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Old 12-11-2012, 05:21 AM   #1
jaydog2314
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Dec 2012
Lockport, IL
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So I brewed up my first batch on Sunday evening using an electric stove, brewed Autumn Amber Ale kit from Midwest Supplies. Had no problem steeping my grains but then after 90 mins of unsuccessfully trying to get my 2+ gallons to a rolling boil I found an answer. I had to move my brew kettle over both the large(front) and small(rear) heating element along with putting the lid on to get a boil and maintain it. So here is my question after it taking close to 2 hours to get that boil going will my batch be comprised? Everything else seems to be fine, pitched my yeast and 11 hours after pitching the airlock was bubbling like crazy. Just curious if any thinks that long delay from steeping the grains to getting a boil will affect the final product? Thanks in advance!!!



 
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Old 12-11-2012, 05:28 AM   #2
45_70sharps
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Sep 2012
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It'll be fine.
Sounds like you need a propane burner though.


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Old 12-11-2012, 05:29 AM   #3
GeorgiaTiger
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Rdwhahb :d
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Old 12-11-2012, 05:43 AM   #4
jaydog2314
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Dec 2012
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yeah i'm already planning ahead and thinking propane is the way to go for the next batch

 
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Old 12-11-2012, 01:21 PM   #5
unionrdr
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That's great if you can afford it & have a place to use it. Not to mention freezing your beeps off this time of year. I had the same problem with the stock heating elements. I have a link in My Profile for some way better ones on amazon. They can go from mash temp to boiling in 18 minutes. That's 3 gallons in a 5 gallon BK for me.
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Old 12-12-2012, 07:58 AM   #6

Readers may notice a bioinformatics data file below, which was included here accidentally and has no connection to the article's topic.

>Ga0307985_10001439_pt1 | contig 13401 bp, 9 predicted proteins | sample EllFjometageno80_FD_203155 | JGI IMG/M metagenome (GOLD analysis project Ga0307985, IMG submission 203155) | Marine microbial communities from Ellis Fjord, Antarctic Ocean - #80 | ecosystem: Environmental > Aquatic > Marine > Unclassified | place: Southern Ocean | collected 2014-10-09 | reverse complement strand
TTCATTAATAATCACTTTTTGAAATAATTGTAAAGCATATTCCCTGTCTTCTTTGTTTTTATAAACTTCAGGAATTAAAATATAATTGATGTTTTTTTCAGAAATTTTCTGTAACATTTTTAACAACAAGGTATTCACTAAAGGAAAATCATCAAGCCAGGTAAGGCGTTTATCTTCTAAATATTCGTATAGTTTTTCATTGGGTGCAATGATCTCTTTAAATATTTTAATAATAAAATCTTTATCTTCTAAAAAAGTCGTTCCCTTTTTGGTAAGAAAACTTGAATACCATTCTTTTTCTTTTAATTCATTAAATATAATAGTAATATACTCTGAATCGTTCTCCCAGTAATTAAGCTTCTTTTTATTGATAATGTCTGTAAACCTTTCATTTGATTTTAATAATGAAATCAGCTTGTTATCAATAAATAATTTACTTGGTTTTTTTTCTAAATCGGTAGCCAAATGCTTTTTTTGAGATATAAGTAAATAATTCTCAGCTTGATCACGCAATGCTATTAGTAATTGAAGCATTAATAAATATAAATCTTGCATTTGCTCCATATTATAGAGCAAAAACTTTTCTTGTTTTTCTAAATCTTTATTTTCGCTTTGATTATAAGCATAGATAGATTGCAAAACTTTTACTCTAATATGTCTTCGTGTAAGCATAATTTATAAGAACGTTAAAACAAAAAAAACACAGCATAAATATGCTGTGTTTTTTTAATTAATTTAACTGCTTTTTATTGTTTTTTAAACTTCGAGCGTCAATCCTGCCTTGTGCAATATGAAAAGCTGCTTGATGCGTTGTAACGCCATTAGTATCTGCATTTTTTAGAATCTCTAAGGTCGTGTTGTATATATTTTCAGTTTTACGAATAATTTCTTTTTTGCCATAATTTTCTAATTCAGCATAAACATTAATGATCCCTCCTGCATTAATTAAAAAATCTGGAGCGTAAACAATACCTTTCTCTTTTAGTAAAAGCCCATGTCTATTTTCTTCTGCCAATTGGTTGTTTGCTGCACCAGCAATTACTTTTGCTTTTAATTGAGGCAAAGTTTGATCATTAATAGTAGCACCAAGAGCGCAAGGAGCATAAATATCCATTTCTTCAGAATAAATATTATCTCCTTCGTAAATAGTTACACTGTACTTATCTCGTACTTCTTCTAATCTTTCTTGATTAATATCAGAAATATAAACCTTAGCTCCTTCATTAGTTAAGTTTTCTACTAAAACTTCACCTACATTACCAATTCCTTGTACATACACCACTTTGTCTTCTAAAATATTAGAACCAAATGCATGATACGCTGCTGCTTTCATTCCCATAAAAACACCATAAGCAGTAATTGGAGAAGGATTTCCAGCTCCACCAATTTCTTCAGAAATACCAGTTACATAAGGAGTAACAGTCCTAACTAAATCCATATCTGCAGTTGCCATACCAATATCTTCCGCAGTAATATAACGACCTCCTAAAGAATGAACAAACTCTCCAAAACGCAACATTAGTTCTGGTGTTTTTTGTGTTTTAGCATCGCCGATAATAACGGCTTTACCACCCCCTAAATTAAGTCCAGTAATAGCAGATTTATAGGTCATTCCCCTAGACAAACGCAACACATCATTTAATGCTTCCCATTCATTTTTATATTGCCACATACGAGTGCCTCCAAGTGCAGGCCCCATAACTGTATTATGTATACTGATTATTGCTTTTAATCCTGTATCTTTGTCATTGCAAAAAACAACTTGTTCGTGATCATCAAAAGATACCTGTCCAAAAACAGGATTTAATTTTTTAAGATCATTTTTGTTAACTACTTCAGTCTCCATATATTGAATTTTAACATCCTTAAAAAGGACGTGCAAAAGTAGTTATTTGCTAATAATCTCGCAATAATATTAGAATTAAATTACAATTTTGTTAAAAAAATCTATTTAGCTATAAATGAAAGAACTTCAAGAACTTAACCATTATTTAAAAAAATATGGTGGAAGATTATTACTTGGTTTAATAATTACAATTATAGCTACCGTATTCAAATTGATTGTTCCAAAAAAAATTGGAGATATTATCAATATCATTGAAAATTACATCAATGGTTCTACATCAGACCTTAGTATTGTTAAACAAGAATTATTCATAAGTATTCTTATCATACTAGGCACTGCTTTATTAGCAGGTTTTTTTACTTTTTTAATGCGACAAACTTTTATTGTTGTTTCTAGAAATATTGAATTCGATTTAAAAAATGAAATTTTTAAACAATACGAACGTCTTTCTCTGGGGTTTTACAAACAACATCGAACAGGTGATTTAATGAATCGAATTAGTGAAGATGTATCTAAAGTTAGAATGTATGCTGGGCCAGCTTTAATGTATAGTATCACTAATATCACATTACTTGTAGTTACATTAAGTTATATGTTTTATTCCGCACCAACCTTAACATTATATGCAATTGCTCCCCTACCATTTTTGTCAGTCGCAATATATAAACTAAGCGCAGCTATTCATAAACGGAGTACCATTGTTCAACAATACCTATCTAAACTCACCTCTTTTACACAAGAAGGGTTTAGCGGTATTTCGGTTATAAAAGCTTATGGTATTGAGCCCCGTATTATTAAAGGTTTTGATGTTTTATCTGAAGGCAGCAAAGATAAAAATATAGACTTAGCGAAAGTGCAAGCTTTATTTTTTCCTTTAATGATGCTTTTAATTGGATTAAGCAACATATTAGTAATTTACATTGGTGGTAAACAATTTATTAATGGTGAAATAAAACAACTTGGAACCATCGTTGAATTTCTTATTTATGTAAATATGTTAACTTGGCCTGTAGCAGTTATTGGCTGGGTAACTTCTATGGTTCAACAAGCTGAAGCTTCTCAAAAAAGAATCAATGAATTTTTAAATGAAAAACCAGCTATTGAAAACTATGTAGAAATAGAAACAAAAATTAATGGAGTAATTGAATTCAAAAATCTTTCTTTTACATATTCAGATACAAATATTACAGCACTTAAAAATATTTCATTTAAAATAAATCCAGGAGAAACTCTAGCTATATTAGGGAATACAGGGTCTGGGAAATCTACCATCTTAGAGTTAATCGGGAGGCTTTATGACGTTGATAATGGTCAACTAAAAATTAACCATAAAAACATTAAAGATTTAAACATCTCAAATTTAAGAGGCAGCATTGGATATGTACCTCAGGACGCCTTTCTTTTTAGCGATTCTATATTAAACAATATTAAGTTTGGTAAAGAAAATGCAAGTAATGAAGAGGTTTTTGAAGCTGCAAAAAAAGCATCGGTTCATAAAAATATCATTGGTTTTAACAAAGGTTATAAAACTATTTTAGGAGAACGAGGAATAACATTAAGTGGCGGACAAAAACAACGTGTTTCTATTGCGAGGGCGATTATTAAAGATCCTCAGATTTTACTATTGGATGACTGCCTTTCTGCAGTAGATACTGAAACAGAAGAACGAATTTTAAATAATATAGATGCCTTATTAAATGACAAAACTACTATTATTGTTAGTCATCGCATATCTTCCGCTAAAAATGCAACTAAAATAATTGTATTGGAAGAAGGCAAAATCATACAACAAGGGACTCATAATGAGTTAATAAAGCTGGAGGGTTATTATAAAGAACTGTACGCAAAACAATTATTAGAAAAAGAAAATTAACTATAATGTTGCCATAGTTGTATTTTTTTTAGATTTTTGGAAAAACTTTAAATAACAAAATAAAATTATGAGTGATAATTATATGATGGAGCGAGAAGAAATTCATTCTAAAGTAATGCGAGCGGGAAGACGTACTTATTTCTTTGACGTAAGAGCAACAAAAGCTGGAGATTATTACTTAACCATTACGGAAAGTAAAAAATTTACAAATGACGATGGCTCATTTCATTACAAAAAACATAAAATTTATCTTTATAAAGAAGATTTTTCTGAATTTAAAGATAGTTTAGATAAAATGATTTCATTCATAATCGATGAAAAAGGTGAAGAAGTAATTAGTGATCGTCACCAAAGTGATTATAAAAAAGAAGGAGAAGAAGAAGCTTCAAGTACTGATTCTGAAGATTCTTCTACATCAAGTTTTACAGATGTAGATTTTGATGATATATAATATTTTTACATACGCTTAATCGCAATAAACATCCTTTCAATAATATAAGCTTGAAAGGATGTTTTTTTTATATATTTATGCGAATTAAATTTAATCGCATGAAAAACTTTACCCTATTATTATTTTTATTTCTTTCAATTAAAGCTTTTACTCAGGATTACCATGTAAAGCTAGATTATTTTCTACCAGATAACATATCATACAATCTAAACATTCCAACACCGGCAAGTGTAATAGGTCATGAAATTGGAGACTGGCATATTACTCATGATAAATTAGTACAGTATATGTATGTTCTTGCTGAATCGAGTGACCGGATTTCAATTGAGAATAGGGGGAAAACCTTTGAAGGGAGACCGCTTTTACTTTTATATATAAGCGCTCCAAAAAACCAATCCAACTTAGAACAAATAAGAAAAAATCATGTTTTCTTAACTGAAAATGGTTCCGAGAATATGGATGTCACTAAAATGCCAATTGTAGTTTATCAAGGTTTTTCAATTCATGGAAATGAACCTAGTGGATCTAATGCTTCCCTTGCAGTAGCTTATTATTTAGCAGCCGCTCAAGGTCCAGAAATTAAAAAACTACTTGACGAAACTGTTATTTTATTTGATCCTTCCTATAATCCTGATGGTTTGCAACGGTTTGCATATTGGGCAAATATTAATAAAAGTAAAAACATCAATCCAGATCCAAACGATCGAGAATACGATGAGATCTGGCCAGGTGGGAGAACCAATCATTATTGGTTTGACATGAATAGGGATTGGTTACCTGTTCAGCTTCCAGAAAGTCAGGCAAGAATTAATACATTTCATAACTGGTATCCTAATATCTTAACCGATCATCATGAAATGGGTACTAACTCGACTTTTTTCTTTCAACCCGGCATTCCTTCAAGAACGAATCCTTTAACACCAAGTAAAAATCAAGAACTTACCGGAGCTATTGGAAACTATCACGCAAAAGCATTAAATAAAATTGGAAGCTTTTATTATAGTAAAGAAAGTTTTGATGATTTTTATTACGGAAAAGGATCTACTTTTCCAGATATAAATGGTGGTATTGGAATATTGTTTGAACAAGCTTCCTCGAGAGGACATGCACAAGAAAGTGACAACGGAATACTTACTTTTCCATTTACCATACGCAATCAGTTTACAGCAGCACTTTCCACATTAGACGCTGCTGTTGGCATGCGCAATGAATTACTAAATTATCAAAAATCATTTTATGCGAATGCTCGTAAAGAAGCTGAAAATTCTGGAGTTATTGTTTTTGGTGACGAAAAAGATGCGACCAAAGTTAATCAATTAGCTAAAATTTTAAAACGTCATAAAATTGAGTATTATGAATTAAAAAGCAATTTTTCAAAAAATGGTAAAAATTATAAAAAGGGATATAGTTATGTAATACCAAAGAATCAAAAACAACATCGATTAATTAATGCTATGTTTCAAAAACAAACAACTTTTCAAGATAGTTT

jaydog2314
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Dec 2012
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uniondr, thanks. I checked out your link looks good but unfortunately my electric stove is the flat top ceramic kind. thanks though.

 
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Old 12-12-2012, 08:04 AM   #7
241
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Propane will get you there in no time. Save gas even if you bring up your pot to your stove's max temp and then put the pot on propane. Works well if you are doing extracts. Steep grains, get to your temp, turn off heat, add lme or your dme, stir and move over for boil time.

I look for opportunities to cut costs wherever I can!
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Old 12-12-2012, 08:11 AM   #8
bobbrewedit
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Sep 2012
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Quote:
Originally Posted by 241
Propane will get you there in no time. Save gas even if you bring up your pot to your stove's max temp and then put the pot on propane. Works well if you are doing extracts. Steep grains, get to your temp, turn off heat, add lme or your dme, stir and move over for boil time.

I look for opportunities to cut costs wherever I can!
How about cutting the opportunity to trip and spill 2.5 gallons of scolding wort all over yourself? If you are moving boiling liquid around its only a matter of time...just my .02.

 
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Old 12-12-2012, 09:37 AM   #9
45_70sharps
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I was at an appliances repair place today.
The guy was talking about the things that go out on a stove and what usually causes it
He was talking about how the Mexicans have a much higher occurrence of one particular problem with their stoves.
There is a little black control unit of some sort that the burner plugs into, and it seems like it is subject to failure due to excess heat.
The heat load that they have is caused by the way they ( the Mexican population ) cook.
They have a large pot that completely covers the whole burner and they have it on high for fairly long times causing excess heat and burning out the unit.

Does this sound like the way we brew on a stove?

When he told me that, I told him about making beer on the stove.
He said that would certainly be able to do it. When I told him that it's for an hour long boil he said that is almost certainly why my burner isn't getting as hot as it use to.

I know that from now on even if I were to decide to do an extract brew, I will do it on the propane burner.


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In secondary
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In primary
Honey wit

Up next.. Firestone Union Jack clone

 
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